The Definition of Love
“Charity suffereth long, and is kind; charity envieth not; charity vaunteth not itself, is not puffed up, doth not behave itself unseemly, seeketh not her own, is not easily provoked, thinketh no evil; rejoiceth not in iniquity, but rejoiceth in the truth; beareth all things, believeth all things, hopeth all things, endureth all things.”
I Corinthians 13:4-7
- The first part of the fruit of the Spirit is love, which is the bond of perfectness (Galatians 5:22-23; Col 3:14).
- The first and second commandments are for us to love God and neighbor, and our text is here is for neighbors.
- Apostles were first in the church of Christ, but loving one another is a “more excellent way” (I Cor 12:28-31).
- All the works one could do to serve Christ and others are utter vanity without Christian love (I Cor 13:1-3).
- The temporary gifts of the immature church passed away, but Christian love will never fail (I Cor 13:8-12).
- Faith and hope are great graces as well as charity, but the greatest of all three is clearly charity (I Cor 13:13).
- The royal law is love your neighbor, which is the preeminent mark of Christ’s disciples (Jas 2:8; John 13:35).
Love Suffers Long
Loving sinners requires suffering, since sinners are imperfect. Longsuffering by definition requires suffering. If there is no pain, there is no love. Love without suffering is impossible. No person can or will always meet your expectations. Suffering long is tolerating injury, sacrificing desires, and seeing little success. Paul emphasizes this point by repeating it as not being easily provoked, bearing all things, believing all things, hoping all things, and enduring all things. Love gives and sacrifices for its object. This is extremely important. Love does not say, “I’m not going to put up with that,” “she doesn’t have the right to do that,” and “I can’t let her get away with that.”
It takes two to fight; love covers sins and ends fights while hatred stirs up strife (Pro 10:12; I Pet 4:8). While obviously some offences must be judged, most personal offences can be suffered and covered. Love ends strife as quickly as possible (Pro 17:14). It shows its glory by passing over transgressions and deferring anger (Prov 19:11). Love means covering an offence completely and never repeating it (Prov 17:9). React slowly toward those you love (Pro 14:29; 15:18): take a long time to get angry and add to strife. Be slow to speak and diffuse the anger of those you love (James 1:19). Speak gently and turn their anger away (Pro 15:1; I Pet 3:8-9). We put up with the faults and offences of others by a meek and lowly attitude of longsuffering (Eph 4:2; Col 3:12-14). Love that suffers long works – you will win your object (Pro 25:15; Eccl 10:4).
Every person has his own desires, and these warring desires cause fighting among those who are supposed to love each other (James 4:1). But love prefers the desires of others and ends fighting (Rom 12:10; Phil 2:1-4). Contention in a relationship is simply a result of pride (Pro 13:10). However, frequent or constant giving up of desires is definitely suffering (Luke 6:32-35; II Cor 12:15). Love will do it for a long time.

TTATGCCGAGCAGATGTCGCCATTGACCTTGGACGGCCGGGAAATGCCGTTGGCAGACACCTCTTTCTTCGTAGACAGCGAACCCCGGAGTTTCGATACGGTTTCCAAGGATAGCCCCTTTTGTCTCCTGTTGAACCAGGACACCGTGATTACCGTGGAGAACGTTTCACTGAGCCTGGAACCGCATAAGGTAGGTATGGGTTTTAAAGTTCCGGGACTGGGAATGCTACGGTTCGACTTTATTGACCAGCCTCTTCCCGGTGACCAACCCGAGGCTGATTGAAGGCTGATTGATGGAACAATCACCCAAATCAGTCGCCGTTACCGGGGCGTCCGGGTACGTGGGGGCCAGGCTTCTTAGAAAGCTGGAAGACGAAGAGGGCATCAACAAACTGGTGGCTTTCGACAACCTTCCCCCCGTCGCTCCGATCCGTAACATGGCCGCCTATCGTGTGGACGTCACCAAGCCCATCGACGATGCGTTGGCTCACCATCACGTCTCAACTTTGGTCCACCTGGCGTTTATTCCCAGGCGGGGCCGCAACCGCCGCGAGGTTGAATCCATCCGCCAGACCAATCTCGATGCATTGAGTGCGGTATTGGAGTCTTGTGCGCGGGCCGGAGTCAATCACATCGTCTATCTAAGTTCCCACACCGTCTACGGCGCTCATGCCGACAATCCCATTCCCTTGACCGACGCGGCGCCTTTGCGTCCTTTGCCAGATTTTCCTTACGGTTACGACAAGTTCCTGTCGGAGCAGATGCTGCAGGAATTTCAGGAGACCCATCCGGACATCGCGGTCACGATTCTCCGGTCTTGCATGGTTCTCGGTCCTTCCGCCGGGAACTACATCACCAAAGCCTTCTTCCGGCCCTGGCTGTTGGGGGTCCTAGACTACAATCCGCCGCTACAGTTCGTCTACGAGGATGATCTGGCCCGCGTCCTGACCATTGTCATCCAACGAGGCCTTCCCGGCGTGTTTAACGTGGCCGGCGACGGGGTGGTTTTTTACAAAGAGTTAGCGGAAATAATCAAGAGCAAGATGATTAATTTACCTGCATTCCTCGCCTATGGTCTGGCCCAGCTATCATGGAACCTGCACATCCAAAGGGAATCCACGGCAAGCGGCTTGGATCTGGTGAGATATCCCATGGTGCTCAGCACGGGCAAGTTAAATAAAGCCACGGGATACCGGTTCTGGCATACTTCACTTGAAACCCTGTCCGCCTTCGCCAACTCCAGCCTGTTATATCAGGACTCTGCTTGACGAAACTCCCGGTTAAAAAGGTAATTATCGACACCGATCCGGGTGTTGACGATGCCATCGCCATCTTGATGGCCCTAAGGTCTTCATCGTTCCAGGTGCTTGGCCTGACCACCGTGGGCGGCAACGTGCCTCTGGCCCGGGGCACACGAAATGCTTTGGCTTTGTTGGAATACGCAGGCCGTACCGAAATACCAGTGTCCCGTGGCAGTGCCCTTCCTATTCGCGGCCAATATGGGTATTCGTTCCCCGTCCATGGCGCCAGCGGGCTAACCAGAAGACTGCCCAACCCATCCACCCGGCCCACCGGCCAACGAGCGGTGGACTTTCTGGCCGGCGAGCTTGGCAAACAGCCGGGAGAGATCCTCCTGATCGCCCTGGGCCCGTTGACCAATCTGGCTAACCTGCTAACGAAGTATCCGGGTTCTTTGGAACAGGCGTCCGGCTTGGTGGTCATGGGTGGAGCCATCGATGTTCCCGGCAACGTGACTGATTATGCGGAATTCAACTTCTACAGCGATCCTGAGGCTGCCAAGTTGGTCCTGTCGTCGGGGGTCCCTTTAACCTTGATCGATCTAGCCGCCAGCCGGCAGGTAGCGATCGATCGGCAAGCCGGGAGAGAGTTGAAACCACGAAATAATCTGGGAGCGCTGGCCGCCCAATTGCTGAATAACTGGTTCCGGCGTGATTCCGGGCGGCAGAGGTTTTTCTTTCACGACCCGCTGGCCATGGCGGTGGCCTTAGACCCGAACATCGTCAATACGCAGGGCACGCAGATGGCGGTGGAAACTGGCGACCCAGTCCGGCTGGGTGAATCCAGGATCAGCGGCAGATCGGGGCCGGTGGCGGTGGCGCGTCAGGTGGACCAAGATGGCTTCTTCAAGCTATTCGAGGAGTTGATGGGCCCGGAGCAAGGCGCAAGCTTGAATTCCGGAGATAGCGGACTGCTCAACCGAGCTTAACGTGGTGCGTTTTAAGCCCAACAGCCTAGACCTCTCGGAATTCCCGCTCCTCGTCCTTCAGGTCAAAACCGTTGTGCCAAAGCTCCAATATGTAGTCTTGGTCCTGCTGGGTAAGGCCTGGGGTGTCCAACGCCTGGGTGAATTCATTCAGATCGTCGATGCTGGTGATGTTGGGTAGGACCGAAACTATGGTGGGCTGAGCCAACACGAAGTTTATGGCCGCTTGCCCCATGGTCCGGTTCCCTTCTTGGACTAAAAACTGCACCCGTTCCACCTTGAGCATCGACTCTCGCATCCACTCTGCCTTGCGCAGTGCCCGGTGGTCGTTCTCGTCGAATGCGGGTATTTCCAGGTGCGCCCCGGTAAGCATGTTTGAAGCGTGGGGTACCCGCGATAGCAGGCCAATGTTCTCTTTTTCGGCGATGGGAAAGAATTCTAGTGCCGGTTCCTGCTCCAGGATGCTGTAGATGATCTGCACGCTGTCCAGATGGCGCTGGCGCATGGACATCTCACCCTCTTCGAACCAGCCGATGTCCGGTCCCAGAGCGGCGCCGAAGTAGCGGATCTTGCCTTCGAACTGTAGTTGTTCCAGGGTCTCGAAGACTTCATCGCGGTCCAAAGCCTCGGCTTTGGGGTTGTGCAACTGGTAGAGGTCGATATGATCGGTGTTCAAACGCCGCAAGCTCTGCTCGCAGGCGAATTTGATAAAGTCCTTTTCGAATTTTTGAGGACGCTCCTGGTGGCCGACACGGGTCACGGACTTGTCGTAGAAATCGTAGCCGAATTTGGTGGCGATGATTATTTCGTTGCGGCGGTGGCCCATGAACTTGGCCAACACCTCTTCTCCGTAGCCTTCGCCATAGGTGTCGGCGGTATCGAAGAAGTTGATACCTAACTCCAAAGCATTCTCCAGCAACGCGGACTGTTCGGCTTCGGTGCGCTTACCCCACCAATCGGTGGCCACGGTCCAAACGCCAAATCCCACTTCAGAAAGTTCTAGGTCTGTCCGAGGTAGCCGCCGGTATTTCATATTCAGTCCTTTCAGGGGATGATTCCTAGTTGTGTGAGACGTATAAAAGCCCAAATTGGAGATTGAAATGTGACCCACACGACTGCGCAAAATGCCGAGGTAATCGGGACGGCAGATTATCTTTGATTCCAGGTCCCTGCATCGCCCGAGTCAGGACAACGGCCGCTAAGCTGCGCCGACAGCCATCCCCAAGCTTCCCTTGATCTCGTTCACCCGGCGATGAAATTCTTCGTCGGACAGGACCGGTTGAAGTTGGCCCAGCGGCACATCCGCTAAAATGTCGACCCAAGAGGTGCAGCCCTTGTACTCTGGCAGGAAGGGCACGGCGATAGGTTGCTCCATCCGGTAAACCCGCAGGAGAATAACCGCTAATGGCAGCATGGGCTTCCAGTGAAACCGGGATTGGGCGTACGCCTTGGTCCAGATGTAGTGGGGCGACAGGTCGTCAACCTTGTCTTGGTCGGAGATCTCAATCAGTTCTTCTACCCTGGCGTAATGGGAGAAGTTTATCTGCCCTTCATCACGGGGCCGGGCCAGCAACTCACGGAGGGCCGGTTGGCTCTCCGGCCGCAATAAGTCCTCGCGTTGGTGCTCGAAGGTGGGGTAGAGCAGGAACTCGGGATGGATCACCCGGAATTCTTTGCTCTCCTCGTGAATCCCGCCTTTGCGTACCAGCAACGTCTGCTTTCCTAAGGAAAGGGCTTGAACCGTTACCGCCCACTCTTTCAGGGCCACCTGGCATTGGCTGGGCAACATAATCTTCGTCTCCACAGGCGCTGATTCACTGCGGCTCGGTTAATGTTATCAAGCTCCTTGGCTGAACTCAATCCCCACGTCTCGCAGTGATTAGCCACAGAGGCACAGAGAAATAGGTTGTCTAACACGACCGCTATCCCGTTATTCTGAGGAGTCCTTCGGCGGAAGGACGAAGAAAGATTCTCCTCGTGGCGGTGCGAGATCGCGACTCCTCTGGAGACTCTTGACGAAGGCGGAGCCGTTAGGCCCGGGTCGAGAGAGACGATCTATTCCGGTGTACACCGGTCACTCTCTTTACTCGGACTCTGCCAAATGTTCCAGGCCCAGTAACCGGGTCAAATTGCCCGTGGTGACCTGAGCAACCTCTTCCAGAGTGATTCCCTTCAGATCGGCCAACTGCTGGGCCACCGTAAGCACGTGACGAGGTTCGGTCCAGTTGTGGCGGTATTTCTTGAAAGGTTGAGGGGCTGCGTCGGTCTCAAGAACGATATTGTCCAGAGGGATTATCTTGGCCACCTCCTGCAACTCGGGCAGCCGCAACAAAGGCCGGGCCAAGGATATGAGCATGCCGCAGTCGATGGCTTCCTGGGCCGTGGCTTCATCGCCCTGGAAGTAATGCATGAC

Love Is Kind
Kindness is affectionate, benevolent, gentle, and sympathetic treatment of others. It is what we all desire from others (Prov 19:22). Consider also that love does not behave itself unseemly, seeks not her own, is not easily provoked, thinketh no evil, and believeth all things.
A loving woman will do her husband good and not evil all her life (Prov 31:12), initiate acts of charity toward others (Prov 31:20), and have a law of kindness in her mouth (Prov 31:26). Love uses the lips graciously, and such love can win kings (Prov 16:13; 22:11; Eccl 10:12). Love will communicate itself to others (John 15:15).
Love includes bowels of compassion (Col 3:12-14). Such tender feelings are important (Gen 43:30; I Kings 3:26; S.S. 5:4; I John 3:17). Love shows kind affection (Rom 12:10). Kind affection will seize opportunities for doing good (Luke 11:11-13) and create opportunities (Matt 6:8,32). Love would never cause trouble to any, and would quickly seek reconciliation if it did (Matt 5:23-24). It always treats it objects politely and courteously. Sometimes it must show merciful tenderness rather than reproof (I Cor 4:21). Love will want to show charity and hospitality (Luke 10:30-37; Rom 12:13; I Pet 4:8-9). It knows the golden rule.
Love Does Not Envy
Envy is the hostile feeling of resentment for the superior advantages of another (Gen 37:4). It often includes emulation (Rom 11:14; Gal 5:20), or the ambition to equal or exceed another in any thing. It is a terrible and oppressive evil (Job 5:2; Prov 14:30; 27:4; James 3:14-16). Do not be deceived thinking that you are free from this great evil (James 4:5). Consider that love does not seek her own.
Love, by esteeming others better than one’s self (Phil 2:1-4), does not envy the advantages of another. It rather rejoices at another’s advantage and blessing (I Cor 12:26). Since God makes us to differ (I Cor 4:7), envy is actually fretting against the Lord.
Love Vaunteth Not Itself
Vaunting one’s self is to boast, brag, or commend one’s self by speech or bearing. It is the arrogant assertion of one’s own presumed abilities or superiority (Judges 7:2; I Kings 20:11). Such an attitude and conduct will result in shame (Prov 11:2; 25:27) and contention (Prov 13:10). Since God makes us to differ (I Cor 4:7), we should not be puffed up. Consider that love does not seek her own.
Love avoids vaunting itself by promoting others (Phil 2:3). Seek a lower position than expected, and let others raise you up (Prov 25:6-7; Luke 14:7-11). Resist mentioning your own accomplishments, and let others praise you (Prov 27:2; 25:27). An easy way is to direct conversation away from one’s self and toward others (Phil 2:4). Love asks of others rather than testifying of self. Love seeks serving rather than service (Luke 22:24-27). Consider the love of Abigail (I Sam 25:41).
Love Is Not Puffed Up
Love does not have a spirit or attitude of pride. Vaunting one’s self is the arrogant assertion of superiority, while being puffed up is the attitude and spirit of the same thing.